FIFA says it has fired Secretary General Jerome Valcke, a move that comes amid alleged corruption involving World Cup ticket sales and a number of swirling scandals at football's governing body.
"The FIFA Emergency Committee decided, on 9 January 2016, to dismiss Jerome Valcke from the position of FIFA Secretary General with immediate effect," the Zurich-based organisation said in a statement.
It gave no reason for the dismissal but Valcke's lawyer in New York, Barry Berke, was defiant on behalf of his client.
"Jerome Valcke is proud of all that was accomplished for the game of football during his long tenure as Secretary General, including two of the most successful World Cups in history in South Africa and Brazil," he said.
"He remains confident that he will be fully vindicated and history will recognise all of his contributions to the sport he loves."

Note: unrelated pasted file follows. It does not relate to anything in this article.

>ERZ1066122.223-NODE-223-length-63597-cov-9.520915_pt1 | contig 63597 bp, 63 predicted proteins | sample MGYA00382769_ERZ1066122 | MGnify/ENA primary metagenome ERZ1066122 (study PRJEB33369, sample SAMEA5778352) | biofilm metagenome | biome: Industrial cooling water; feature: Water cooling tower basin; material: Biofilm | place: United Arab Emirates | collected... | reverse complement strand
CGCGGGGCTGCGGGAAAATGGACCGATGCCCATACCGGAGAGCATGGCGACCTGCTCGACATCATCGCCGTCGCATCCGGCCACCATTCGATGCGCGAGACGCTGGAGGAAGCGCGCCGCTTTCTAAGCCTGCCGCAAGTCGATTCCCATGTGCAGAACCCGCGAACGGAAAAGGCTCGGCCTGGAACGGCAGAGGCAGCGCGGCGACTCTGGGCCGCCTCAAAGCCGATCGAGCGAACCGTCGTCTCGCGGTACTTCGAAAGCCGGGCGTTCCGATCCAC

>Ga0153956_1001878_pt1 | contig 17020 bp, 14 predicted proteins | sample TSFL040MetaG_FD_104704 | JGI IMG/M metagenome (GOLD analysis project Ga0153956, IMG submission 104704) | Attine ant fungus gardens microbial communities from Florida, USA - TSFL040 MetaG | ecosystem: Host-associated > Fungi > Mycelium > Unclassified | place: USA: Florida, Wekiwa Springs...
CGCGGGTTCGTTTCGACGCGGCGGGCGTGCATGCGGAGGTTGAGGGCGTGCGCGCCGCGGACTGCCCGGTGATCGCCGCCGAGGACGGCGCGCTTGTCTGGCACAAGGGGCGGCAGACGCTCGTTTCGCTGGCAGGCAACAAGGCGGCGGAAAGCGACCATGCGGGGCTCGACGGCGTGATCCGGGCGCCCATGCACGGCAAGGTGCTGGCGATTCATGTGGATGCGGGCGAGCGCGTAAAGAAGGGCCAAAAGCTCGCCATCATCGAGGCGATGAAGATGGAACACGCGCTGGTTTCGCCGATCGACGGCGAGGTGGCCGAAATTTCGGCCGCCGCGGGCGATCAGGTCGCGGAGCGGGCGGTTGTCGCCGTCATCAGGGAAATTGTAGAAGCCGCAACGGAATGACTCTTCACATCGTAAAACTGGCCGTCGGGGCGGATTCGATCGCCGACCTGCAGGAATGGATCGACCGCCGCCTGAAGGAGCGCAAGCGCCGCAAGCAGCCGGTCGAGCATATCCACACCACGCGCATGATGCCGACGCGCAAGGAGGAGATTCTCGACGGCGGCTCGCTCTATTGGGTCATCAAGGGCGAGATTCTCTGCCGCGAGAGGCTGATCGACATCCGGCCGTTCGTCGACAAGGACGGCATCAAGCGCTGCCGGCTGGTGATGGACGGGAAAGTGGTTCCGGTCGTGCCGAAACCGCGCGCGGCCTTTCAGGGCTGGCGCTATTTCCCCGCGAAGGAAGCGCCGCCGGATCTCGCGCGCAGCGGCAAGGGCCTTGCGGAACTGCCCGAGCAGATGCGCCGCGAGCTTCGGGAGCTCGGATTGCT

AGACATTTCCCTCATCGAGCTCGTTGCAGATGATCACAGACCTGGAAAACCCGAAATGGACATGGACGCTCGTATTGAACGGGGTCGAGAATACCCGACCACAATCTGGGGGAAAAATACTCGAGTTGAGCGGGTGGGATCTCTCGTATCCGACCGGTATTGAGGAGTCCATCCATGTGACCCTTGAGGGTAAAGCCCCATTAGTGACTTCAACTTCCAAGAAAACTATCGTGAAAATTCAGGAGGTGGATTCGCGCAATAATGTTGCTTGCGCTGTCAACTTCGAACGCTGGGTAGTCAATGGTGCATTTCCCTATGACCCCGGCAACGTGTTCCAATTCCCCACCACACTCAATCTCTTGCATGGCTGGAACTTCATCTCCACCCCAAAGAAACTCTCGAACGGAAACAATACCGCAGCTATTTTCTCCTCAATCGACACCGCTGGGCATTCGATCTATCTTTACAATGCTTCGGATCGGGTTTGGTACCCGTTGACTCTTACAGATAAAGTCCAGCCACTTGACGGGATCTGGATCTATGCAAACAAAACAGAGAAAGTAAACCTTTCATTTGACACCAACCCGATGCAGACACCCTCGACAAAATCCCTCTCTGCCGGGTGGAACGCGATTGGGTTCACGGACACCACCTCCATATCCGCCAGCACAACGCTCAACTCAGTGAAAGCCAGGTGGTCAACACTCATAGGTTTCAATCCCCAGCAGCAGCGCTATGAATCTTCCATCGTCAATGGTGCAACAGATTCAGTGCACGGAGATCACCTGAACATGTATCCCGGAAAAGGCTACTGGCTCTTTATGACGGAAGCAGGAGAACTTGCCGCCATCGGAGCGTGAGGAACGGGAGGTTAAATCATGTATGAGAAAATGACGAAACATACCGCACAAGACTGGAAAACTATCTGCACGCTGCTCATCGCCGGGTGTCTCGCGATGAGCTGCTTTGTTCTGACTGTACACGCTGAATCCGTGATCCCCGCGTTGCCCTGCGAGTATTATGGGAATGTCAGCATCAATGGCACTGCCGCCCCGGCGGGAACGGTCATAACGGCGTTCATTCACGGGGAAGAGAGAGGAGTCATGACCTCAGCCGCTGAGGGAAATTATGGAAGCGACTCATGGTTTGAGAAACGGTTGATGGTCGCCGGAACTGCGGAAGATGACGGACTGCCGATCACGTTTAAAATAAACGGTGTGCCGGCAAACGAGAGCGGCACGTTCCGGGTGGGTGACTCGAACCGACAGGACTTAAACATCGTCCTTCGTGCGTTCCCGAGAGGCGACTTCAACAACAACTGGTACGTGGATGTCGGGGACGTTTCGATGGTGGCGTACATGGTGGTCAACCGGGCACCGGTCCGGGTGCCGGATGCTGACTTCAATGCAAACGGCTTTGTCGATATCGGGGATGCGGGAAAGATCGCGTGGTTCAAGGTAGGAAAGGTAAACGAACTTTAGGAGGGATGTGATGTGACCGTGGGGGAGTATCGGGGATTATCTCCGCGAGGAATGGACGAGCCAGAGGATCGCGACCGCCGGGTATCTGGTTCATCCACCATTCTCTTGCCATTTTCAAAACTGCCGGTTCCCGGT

Valcke was once one of the most powerful men in FIFA and responsible for ensuring that preparations for the last two World Cups, in South Africa and Brazil, were completed in time.
A FIFA ethics investigation into the case recommended a nine-year ban for the Frenchman, former right-hand man to FIFA President Sepp Blatter who himself has been banned for eight years.
Last week FIFA's ethics judges announced they had opened formal proceedings against Valcke, who has denied wrongdoing in the past.
Valcke was placed on leave by FIFA in September following the allegations and initially suspended for 90 days in October when the ethics committee started its investigation.
That suspension was extended for another 45 days last week and a ban from all football activities remains in effect.
The secretary general's duties will continue to be carried out by Acting Secretary General Markus Kattner, FIFA said.
Valcke's case has been overshadowed by the turmoil which has engulfed FIFA in the last year, with criminal investigations into the sport in both the United States and Switzerland.
Altogether, 41 people and sports entities, including top FIFA officials, have been indicted by US prosecutors for offences including corruption, fraud and money laundering.